|What kind of work is Farm Aid doing with biodiesel?|
Talk of alternative energy is everywhere - from the president's State of the Union to the Oscars.
People all over are scrambling to figure out how alternatives to fossil fuels will work in our day-to-day lives. Environmentalists, corporate executives, celebrities and especially farmers are all trying to puzzle out how to meet the growing demand for renewable fuels. In business terms, I have seen this growing industry compared to the dot com boom of the 90's: this is a world of exciting new technology with lots of potential.
So, to start the answer to your question: Willie's very excited about alternative energy (which I think you may have gleaned over the past few years) and Farm Aid is working hard to learn as much as possible about this fascinating topic. However, this issue is very complex and we know from our conversations with farmers that alternatives need to be carefully considered in order to guarantee the basic ideals of economic and environmental sustainability -- fair prices for selling a high value crop locally and polluting less.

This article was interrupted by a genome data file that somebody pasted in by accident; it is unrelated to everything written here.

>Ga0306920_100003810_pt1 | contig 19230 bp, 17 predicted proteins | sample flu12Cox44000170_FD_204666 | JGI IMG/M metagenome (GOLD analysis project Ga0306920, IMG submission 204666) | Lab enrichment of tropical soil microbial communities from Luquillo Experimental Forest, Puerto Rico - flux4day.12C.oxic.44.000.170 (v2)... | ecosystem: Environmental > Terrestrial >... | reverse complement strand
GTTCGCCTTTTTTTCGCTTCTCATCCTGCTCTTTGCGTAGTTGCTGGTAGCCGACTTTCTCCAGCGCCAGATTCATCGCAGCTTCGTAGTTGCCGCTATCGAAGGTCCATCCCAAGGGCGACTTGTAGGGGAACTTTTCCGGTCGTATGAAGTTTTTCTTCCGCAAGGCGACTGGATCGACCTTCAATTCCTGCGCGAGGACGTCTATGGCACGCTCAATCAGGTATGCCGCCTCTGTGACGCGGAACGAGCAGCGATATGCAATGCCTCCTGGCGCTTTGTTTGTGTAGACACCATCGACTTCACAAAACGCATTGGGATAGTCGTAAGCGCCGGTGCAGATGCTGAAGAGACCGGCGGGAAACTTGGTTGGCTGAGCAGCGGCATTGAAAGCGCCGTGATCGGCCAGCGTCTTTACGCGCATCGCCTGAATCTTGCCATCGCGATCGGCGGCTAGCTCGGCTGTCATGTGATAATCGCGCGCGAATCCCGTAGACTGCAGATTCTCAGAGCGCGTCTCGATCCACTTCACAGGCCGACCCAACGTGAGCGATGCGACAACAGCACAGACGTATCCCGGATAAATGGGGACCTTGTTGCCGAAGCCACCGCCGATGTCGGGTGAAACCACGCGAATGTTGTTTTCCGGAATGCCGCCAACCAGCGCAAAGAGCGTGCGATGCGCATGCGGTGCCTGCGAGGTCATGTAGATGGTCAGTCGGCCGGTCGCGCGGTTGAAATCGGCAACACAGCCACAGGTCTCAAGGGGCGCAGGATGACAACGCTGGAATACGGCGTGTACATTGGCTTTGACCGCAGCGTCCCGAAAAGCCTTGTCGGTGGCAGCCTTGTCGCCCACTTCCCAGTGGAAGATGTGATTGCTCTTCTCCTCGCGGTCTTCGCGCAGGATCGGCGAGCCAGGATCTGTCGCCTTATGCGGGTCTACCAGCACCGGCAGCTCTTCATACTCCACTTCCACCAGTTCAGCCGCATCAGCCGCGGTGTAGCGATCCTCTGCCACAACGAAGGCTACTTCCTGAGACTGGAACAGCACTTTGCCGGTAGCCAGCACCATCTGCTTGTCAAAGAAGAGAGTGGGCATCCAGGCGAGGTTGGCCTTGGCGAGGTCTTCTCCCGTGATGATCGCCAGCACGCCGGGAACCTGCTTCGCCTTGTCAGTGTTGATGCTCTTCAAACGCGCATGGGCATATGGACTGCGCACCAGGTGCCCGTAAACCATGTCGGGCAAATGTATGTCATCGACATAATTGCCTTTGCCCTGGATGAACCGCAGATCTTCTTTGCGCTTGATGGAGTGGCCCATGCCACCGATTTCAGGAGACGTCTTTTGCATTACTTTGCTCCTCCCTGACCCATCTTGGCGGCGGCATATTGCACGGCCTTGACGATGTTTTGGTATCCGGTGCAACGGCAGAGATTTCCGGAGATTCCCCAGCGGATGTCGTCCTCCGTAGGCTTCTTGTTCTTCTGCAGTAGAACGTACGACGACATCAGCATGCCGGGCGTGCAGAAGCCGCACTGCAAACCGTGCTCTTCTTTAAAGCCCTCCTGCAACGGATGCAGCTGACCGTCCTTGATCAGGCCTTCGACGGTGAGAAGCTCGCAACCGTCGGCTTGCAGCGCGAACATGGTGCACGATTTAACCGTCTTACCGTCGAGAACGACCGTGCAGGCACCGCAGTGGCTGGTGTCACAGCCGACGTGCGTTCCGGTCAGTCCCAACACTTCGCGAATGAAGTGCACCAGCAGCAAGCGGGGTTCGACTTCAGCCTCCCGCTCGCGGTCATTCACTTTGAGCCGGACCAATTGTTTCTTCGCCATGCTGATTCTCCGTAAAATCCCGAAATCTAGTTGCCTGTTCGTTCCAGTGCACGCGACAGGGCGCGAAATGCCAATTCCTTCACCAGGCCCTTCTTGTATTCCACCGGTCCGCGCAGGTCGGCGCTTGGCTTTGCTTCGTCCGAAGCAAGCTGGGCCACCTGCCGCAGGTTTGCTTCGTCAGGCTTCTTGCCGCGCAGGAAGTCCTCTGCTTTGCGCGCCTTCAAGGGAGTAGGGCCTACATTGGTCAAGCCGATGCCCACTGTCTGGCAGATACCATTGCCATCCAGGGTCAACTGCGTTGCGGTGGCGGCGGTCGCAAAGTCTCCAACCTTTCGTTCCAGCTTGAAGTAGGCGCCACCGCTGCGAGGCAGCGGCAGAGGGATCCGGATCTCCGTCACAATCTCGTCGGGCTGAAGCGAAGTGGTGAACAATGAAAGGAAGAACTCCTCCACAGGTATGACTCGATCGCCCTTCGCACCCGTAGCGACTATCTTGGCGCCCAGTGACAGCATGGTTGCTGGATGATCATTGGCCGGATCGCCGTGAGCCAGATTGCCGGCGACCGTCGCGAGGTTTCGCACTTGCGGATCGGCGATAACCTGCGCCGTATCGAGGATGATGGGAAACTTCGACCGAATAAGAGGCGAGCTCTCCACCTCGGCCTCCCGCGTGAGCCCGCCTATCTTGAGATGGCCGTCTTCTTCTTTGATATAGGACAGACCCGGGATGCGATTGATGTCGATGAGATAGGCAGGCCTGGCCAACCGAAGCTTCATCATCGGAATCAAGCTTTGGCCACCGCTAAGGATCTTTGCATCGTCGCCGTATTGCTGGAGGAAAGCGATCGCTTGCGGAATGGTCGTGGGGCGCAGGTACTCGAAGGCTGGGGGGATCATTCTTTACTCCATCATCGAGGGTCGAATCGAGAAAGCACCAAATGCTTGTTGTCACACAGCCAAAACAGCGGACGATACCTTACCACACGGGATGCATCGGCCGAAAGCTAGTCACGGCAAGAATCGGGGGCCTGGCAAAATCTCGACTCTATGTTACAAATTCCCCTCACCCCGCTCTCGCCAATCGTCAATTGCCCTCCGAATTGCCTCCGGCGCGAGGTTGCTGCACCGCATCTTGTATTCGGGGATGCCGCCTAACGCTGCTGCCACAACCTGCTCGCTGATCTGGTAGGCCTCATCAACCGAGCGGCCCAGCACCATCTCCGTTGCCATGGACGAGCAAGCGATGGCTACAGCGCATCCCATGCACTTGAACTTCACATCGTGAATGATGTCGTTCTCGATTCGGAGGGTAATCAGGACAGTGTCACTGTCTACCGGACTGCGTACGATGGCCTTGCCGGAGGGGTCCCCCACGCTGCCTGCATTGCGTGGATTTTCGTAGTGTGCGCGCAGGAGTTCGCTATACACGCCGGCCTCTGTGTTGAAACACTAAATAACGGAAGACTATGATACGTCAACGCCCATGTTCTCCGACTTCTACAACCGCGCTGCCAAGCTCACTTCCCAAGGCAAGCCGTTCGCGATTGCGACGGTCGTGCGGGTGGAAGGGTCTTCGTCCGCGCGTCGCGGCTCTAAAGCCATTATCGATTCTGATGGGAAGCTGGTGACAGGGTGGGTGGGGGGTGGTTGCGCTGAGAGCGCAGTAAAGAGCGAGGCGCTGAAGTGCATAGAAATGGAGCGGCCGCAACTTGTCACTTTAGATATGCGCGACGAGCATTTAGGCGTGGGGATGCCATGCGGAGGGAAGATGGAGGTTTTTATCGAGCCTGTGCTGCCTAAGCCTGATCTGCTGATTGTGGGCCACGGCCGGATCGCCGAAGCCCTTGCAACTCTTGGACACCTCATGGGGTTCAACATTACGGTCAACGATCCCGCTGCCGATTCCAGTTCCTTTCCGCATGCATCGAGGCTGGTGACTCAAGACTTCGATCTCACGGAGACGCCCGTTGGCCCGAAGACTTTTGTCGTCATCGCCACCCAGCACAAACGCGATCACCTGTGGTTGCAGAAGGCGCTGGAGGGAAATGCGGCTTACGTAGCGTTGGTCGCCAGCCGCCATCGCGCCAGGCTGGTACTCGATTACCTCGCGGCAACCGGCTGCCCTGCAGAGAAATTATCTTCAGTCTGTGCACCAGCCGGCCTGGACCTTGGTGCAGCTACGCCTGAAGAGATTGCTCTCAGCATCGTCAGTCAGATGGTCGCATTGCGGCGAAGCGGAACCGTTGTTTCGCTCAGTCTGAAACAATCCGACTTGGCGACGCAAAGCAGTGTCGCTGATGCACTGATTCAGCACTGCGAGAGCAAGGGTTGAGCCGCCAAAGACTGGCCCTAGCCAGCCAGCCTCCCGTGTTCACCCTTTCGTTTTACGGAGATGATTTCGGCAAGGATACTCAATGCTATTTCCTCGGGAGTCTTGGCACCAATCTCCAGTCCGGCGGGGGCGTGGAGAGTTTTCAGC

With this warning in mind, Farm Aid has channeled funds to five organizations across the country that are working to promote alternative energy and the interests of farmers and rural communities. At these very early stages of production and infrastructure building, we believe that grassroots organizations -- the people on the ground -- are one excellent place to begin learning about best practices, solid public policy, inherent concerns and genuine benefits.
Farm Aid has yet to launch a particular project or campaign around alternative energy but our grants to these organizations have allowed us to deepen our understanding of its production and uses. At the same time, we have been able to support some very concrete resources that farmers can use to learn about the possible benefits of alternative energy production and on-farm usages. Check out some of these projects:
American Corn Growers, Washington, D.C.
Western Organization of Resource Councils (WORC), Billings, Mont.
Institute for Agriculture and Trade Policy, Minneapolis, Minn.
National Center for Appropriate Technology, Butte, Mont.
For more information on biofuels, read "Biofuels or Bust: Making the Bioeconomy Sustainable for Farmers and the Land" by Jim Kleinschmit of the Institute of Agriculture and Trade Policy, and Mark Smith of Farm Aid